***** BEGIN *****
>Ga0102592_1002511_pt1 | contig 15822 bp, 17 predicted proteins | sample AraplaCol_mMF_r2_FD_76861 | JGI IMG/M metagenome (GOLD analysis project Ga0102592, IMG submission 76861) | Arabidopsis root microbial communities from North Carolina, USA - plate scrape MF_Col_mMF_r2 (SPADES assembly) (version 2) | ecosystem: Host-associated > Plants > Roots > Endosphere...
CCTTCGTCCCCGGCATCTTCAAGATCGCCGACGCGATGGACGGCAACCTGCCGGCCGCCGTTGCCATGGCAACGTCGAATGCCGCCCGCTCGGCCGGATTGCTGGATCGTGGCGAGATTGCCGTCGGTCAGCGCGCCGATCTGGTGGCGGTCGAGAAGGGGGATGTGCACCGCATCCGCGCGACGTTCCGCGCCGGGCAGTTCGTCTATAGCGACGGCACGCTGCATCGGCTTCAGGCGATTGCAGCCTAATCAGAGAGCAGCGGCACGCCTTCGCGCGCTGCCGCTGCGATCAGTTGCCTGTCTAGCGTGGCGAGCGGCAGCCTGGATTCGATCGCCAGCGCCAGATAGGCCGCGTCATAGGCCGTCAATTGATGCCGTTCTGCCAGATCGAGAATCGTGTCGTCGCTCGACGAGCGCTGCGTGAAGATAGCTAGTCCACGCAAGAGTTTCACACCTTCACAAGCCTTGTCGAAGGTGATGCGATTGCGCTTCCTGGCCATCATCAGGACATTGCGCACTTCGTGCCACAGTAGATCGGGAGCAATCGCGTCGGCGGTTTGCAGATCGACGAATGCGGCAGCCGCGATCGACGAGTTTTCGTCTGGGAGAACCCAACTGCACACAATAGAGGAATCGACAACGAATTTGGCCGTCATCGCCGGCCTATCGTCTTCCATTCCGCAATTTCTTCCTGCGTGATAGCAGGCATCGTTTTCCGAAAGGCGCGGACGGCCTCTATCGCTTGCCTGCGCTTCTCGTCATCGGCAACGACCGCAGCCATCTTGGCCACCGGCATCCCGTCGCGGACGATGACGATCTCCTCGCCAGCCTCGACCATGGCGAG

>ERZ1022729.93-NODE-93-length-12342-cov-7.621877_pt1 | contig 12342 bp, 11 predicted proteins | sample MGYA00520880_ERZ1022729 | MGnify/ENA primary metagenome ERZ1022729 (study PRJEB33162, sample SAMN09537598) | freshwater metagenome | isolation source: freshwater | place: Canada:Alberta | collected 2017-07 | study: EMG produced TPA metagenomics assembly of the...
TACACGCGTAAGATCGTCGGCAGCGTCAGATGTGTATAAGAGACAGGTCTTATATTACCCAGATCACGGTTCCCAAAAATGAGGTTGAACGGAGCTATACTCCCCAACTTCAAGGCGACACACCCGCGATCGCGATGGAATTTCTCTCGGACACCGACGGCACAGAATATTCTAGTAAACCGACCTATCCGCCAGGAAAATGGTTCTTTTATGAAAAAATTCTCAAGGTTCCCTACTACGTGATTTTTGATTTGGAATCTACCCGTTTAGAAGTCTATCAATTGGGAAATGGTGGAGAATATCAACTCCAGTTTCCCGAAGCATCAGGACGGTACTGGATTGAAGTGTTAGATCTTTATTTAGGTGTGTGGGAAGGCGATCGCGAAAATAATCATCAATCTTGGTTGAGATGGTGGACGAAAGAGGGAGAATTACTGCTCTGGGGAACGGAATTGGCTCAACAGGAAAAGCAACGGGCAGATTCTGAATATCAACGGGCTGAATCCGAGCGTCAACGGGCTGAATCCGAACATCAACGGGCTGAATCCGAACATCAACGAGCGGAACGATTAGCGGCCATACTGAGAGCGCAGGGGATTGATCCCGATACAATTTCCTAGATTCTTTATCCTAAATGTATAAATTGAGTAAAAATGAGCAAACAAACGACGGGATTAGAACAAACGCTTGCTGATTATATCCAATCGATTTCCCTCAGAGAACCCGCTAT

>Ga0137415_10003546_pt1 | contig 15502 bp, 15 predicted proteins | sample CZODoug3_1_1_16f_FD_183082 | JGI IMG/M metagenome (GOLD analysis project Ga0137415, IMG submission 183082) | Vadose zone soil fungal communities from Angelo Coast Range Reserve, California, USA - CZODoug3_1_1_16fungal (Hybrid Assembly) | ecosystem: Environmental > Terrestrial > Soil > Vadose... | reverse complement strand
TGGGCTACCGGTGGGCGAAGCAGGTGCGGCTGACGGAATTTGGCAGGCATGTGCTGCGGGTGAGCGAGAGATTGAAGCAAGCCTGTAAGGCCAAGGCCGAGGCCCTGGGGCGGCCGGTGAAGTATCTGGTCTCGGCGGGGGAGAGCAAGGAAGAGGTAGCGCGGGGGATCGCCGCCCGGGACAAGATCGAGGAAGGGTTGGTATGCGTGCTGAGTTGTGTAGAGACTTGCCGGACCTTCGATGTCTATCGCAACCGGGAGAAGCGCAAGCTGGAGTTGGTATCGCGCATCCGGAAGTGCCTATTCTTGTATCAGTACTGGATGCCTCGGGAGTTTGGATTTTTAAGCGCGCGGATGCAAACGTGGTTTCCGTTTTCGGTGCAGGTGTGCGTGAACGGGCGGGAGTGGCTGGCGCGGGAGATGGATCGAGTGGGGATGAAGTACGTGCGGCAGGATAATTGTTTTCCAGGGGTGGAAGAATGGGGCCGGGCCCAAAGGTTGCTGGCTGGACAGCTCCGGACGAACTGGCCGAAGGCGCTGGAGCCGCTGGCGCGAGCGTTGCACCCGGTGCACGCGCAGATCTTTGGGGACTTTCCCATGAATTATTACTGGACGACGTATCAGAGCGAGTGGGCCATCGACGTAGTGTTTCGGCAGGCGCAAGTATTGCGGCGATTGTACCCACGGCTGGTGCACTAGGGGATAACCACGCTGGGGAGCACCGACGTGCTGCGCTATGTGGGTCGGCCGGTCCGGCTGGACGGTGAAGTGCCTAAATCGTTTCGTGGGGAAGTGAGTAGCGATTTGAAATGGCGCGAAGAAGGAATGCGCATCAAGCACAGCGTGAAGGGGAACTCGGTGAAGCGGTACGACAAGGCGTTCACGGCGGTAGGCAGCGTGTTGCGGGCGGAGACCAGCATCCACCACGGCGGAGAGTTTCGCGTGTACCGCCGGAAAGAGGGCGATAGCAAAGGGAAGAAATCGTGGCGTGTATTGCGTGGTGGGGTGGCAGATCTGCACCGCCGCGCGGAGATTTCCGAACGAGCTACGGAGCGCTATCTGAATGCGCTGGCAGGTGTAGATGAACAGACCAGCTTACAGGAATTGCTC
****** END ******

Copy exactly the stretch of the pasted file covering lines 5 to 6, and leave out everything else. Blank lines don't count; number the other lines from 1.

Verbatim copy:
>Ga0137415_10003546_pt1 | contig 15502 bp, 15 predicted proteins | sample CZODoug3_1_1_16f_FD_183082 | JGI IMG/M metagenome (GOLD analysis project Ga0137415, IMG submission 183082) | Vadose zone soil fungal communities from Angelo Coast Range Reserve, California, USA - CZODoug3_1_1_16fungal (Hybrid Assembly) | ecosystem: Environmental > Terrestrial > Soil > Vadose... | reverse complement strand
TGGGCTACCGGTGGGCGAAGCAGGTGCGGCTGACGGAATTTGGCAGGCATGTGCTGCGGGTGAGCGAGAGATTGAAGCAAGCCTGTAAGGCCAAGGCCGAGGCCCTGGGGCGGCCGGTGAAGTATCTGGTCTCGGCGGGGGAGAGCAAGGAAGAGGTAGCGCGGGGGATCGCCGCCCGGGACAAGATCGAGGAAGGGTTGGTATGCGTGCTGAGTTGTGTAGAGACTTGCCGGACCTTCGATGTCTATCGCAACCGGGAGAAGCGCAAGCTGGAGTTGGTATCGCGCATCCGGAAGTGCCTATTCTTGTATCAGTACTGGATGCCTCGGGAGTTTGGATTTTTAAGCGCGCGGATGCAAACGTGGTTTCCGTTTTCGGTGCAGGTGTGCGTGAACGGGCGGGAGTGGCTGGCGCGGGAGATGGATCGAGTGGGGATGAAGTACGTGCGGCAGGATAATTGTTTTCCAGGGGTGGAAGAATGGGGCCGGGCCCAAAGGTTGCTGGCTGGACAGCTCCGGACGAACTGGCCGAAGGCGCTGGAGCCGCTGGCGCGAGCGTTGCACCCGGTGCACGCGCAGATCTTTGGGGACTTTCCCATGAATTATTACTGGACGACGTATCAGAGCGAGTGGGCCATCGACGTAGTGTTTCGGCAGGCGCAAGTATTGCGGCGATTGTACCCACGGCTGGTGCACTAGGGGATAACCACGCTGGGGAGCACCGACGTGCTGCGCTATGTGGGTCGGCCGGTCCGGCTGGACGGTGAAGTGCCTAAATCGTTTCGTGGGGAAGTGAGTAGCGATTTGAAATGGCGCGAAGAAGGAATGCGCATCAAGCACAGCGTGAAGGGGAACTCGGTGAAGCGGTACGACAAGGCGTTCACGGCGGTAGGCAGCGTGTTGCGGGCGGAGACCAGCATCCACCACGGCGGAGAGTTTCGCGTGTACCGCCGGAAAGAGGGCGATAGCAAAGGGAAGAAATCGTGGCGTGTATTGCGTGGTGGGGTGGCAGATCTGCACCGCCGCGCGGAGATTTCCGAACGAGCTACGGAGCGCTATCTGAATGCGCTGGCAGGTGTAGATGAACAGACCAGCTTACAGGAATTGCTC